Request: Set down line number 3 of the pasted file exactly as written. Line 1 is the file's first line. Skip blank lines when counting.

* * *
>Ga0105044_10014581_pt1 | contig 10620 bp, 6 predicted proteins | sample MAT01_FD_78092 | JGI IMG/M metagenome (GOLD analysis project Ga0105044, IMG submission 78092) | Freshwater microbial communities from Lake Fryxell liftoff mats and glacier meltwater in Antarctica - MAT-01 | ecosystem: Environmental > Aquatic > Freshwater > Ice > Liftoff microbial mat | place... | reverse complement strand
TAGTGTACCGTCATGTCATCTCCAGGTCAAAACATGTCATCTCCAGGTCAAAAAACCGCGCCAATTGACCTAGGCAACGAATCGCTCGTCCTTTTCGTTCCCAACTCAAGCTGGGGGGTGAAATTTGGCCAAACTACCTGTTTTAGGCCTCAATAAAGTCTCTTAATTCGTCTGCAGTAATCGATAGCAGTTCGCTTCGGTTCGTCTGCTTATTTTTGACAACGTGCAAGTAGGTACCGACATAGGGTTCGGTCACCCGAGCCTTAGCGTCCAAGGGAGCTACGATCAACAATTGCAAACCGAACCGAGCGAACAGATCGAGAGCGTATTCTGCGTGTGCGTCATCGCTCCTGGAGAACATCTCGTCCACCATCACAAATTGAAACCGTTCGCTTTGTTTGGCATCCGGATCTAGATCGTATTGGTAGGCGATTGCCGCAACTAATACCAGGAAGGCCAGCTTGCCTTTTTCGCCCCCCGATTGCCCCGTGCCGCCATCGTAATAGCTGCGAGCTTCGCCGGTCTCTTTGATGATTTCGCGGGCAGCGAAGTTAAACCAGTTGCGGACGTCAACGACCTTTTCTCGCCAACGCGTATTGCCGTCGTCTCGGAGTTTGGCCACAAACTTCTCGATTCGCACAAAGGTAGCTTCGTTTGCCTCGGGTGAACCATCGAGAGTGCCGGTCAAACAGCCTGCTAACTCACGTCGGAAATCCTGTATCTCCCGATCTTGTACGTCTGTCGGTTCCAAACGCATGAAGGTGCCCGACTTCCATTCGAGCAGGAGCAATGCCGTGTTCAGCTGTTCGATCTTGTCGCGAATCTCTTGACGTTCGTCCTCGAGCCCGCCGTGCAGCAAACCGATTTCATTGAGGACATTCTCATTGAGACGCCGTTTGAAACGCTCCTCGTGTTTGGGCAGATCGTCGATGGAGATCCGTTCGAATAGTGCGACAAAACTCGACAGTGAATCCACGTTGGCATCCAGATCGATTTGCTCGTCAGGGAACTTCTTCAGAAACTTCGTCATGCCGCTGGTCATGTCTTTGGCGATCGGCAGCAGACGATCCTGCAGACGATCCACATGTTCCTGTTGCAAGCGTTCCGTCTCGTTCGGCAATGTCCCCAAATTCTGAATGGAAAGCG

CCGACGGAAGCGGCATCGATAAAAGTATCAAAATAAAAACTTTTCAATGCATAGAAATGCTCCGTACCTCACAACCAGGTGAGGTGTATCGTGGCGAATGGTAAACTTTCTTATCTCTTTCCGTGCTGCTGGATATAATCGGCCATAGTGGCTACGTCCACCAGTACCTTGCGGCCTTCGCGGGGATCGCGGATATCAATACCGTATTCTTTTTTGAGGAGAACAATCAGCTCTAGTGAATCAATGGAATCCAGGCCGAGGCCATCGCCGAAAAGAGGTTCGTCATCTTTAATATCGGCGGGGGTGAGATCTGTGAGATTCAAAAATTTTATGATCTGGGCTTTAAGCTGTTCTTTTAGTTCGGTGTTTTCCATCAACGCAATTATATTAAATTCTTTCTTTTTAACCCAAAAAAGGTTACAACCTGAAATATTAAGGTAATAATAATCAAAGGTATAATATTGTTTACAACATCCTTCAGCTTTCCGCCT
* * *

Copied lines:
CCGACGGAAGCGGCATCGATAAAAGTATCAAAATAAAAACTTTTCAATGCATAGAAATGCTCCGTACCTCACAACCAGGTGAGGTGTATCGTGGCGAATGGTAAACTTTCTTATCTCTTTCCGTGCTGCTGGATATAATCGGCCATAGTGGCTACGTCCACCAGTACCTTGCGGCCTTCGCGGGGATCGCGGATATCAATACCGTATTCTTTTTTGAGGAGAACAATCAGCTCTAGTGAATCAATGGAATCCAGGCCGAGGCCATCGCCGAAAAGAGGTTCGTCATCTTTAATATCGGCGGGGGTGAGATCTGTGAGATTCAAAAATTTTATGATCTGGGCTTTAAGCTGTTCTTTTAGTTCGGTGTTTTCCATCAACGCAATTATATTAAATTCTTTCTTTTTAACCCAAAAAAGGTTACAACCTGAAATATTAAGGTAATAATAATCAAAGGTATAATATTGTTTACAACATCCTTCAGCTTTCCGCCT